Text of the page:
Rivers along the coast of the Carolinas have always been great places to paddle. They offer scenic beauty, miles of water devoid of boat traffic more common to impoundments and areas around inlets, and most are home to some phenomenal kayak fishing.
The big news on coastal rivers this time of year is the annual migration of American and Hickory shad, which will leave the open ocean and travel miles inland up rivers in response to spawn.
In North Carolina, the Roanoke, Tar, Neuse and Cape Fear rivers and their tributaries are the most-popular destinations for spawning shad. North Carolina sees more Hickory shad than American shad due to the heavy commercial fishing of American shad offshore, they have gained substantial ground from restocking efforts by the N.C. Wildlife Resources Commission.
In South Carolina, American shad are the more predominant species, with the Savannah, Cooper, Santee and Black rivers, and the ACE Basin, being primary entry points. Shad have been known to move as far inland as Columbia, S.C., after locking through the dam at Pinopolis and working their way up the Congaree and Wateree Rivers.
Lewis Brownlee, a kayak angler from South Carolina’s Lowcountry, said shad migrations key on two factors: water flow and water temperatures. Brownlee said he’s caught American shad in the Cooper River as early as Christmas and as late as Mother’s Day, but the primary dates are late February and March when water temperatures reach 50 degrees.
“A lot of anglers refer to it as the first fish of the spring ... so shad fishing is a great way to get a good start, as 50 to 75 fish a day is very possible,” he said.
Another benefit of the kayak for shad fishing is accessibility to water that might otherwise require bank-fishing.
“You can slide a kayak in just about anywhere you have public access and paddle out to nearby structure like a bridge piling or rock pile,” he said. “Safety is the important thing, because the shad are drawn to the current. They also prefer deeper water, and the water (is) still pretty cold. You don’t want to take a spill this time of year.”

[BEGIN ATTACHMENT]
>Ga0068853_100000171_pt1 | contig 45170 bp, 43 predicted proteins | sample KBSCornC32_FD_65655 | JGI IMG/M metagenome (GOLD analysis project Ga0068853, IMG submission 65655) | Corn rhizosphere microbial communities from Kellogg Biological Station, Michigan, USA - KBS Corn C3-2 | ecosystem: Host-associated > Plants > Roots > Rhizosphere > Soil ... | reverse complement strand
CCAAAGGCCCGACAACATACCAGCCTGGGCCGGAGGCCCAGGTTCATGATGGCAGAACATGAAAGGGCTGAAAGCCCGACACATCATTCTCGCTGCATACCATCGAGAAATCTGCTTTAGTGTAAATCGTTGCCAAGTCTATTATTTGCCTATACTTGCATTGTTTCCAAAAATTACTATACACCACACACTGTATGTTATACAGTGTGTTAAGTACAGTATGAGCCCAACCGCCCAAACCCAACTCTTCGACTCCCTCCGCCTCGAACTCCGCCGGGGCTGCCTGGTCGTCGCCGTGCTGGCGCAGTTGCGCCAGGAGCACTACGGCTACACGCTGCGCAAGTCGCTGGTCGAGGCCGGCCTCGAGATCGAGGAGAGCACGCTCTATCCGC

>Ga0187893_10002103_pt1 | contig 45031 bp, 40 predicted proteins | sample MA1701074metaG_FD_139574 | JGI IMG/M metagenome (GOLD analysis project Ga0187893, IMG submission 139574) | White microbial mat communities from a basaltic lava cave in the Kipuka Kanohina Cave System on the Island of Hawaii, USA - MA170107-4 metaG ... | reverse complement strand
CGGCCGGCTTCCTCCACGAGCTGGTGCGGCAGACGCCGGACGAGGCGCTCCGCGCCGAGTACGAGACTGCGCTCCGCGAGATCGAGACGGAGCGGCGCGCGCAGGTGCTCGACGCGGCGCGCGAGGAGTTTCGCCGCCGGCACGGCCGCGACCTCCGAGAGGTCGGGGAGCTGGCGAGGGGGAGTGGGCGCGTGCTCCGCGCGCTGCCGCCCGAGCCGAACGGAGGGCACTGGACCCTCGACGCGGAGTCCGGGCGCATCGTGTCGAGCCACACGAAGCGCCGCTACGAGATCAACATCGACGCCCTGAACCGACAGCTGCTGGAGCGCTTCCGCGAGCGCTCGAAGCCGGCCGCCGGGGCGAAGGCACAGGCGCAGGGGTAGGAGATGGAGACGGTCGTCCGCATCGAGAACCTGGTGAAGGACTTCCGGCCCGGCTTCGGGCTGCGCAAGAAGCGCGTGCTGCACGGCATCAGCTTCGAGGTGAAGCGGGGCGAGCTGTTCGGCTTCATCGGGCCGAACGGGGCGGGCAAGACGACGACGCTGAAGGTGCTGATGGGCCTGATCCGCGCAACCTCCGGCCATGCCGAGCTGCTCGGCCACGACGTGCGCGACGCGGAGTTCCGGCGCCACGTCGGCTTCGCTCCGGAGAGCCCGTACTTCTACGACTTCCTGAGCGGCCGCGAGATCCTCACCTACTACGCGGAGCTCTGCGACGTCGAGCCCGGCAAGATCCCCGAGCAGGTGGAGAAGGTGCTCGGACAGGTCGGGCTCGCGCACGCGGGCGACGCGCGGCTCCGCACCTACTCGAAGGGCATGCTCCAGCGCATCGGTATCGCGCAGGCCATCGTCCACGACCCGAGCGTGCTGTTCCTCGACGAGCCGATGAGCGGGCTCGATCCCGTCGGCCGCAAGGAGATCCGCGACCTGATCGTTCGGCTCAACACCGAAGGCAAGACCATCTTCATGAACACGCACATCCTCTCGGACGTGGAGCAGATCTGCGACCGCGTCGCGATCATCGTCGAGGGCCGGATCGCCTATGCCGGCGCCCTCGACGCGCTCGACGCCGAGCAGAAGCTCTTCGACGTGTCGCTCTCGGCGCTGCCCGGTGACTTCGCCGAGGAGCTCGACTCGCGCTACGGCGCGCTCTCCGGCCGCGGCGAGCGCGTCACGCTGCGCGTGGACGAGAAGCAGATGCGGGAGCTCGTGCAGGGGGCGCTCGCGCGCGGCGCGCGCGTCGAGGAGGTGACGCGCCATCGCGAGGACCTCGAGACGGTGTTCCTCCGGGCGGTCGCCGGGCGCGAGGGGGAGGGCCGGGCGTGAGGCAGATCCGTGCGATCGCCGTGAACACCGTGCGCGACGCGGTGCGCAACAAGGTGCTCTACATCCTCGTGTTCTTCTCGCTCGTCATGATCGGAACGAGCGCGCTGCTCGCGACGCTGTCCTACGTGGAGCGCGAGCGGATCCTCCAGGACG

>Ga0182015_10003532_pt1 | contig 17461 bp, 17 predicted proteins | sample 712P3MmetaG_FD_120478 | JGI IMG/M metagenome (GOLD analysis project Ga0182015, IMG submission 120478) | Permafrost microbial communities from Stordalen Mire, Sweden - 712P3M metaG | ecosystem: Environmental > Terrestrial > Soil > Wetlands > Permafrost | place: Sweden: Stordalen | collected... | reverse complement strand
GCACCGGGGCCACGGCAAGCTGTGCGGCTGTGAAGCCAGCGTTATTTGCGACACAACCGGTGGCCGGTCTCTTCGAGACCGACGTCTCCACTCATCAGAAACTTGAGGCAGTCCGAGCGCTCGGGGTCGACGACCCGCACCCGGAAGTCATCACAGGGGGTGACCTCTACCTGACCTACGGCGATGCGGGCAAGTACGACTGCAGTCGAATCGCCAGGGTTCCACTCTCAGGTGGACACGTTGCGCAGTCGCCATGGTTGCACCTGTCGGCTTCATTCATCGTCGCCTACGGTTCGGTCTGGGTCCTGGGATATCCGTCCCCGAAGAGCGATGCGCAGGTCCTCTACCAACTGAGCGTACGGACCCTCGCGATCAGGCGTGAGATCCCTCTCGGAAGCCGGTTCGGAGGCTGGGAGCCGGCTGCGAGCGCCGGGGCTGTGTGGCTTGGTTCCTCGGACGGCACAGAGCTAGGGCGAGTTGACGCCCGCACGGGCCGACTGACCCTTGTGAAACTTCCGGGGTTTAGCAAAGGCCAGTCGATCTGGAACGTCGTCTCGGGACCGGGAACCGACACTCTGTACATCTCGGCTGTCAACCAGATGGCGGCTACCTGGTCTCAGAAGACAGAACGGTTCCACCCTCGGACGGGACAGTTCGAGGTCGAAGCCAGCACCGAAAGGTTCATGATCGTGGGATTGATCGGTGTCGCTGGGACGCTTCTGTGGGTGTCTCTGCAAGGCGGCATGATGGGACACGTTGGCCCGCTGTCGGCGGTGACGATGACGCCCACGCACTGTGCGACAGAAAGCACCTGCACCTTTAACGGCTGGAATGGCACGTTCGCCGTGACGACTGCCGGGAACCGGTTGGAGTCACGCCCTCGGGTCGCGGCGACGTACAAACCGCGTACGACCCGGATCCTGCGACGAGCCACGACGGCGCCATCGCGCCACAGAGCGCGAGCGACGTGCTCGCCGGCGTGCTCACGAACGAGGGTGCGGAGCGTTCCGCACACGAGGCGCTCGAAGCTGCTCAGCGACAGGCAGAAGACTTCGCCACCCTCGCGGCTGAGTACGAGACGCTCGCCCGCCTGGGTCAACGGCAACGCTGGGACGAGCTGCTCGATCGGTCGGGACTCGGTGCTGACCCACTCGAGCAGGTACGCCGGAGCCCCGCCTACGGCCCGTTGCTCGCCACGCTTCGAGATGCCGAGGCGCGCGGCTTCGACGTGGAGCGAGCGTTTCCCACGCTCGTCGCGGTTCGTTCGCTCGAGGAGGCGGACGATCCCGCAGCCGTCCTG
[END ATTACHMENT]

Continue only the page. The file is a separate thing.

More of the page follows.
Popular locations include the tailraces behind any impoundment on a coastal river or any structure, natural or man-made, that increases water flow along that route. Shad will hug the bottom in swifter current and tend to concentrate behind structure, pausing for a few minutes in an eddy or depression before resuming their mad migration.
Brownlee suggests that paddling anglers come equipped with a good grappling anchor to position the boat into the current.
“An anchor trolley is a must to get the anchor point to the front or rear of the kayak,” he said. “Most of these water-flow areas are not places to be broadside to the current, especially if dams upstream are releasing water.”
The combination of depth and current requires some weight to your bait presentation. Historically popular baits for shad are heavy spoons or shad darts paired with a smaller, crappie-sized curlytail. The spoon or dart is used to get the baits down in the water column, and the curlytail jig follows the heavier bait on a 1- to 11/2-foot tag line.
“I prefer to tandem-rig two 1/8-ounce jigs,” Brownlee said. “I use two Z-man Shroomz jigheads. American shad can get pretty big. My best is a 22-inch fish that pulled me off my anchor site in the kayak and actually provided a little sleigh ride. A fish like that can straighten out a regular crappie hook, so I like to use stouter jigheads.”
Brownlee pairs the jigheads with 2-inch Z-Man Grubz bodies. Chartreuse with a little flake accent is his hands-down favorite, but white, yellow and gold are popular colors.
Tackle typical of shad fishing is light- to medium-action spinning gear paired with 8-pound line. North Carolina anglers can expect to catch Hickories that average a pound, with 3 pounds being something to brag about. American shad, which are 100-to-1 in catch rates over the hickory shad in South Carolina, tend to be larger, averaging 2½ pounds, with specimens of 6 to 7 pounds lurking about.
The appeal of shad fishing is definitely more for sport than table fare, despite some of the signage you might see this time of year in front of a backroads café. Shad fight hard and are known to go airborne when hooked. The fish have hard mouths, which often explains why you’re hooked up one minute and reeling in slack line the next.
Shad are exceedingly oily, typical of anadromous fish that move inland to spawn. Locals are known to favor the fish for its roe, which in the South is often served fried with grits. The fish itself makes for excellent catfish bait, exuding an odor that has been compared to a truck-stop restroom.
But for table fare or sport, the fishing is here, so grab your paddle and head to the nearest coastal river.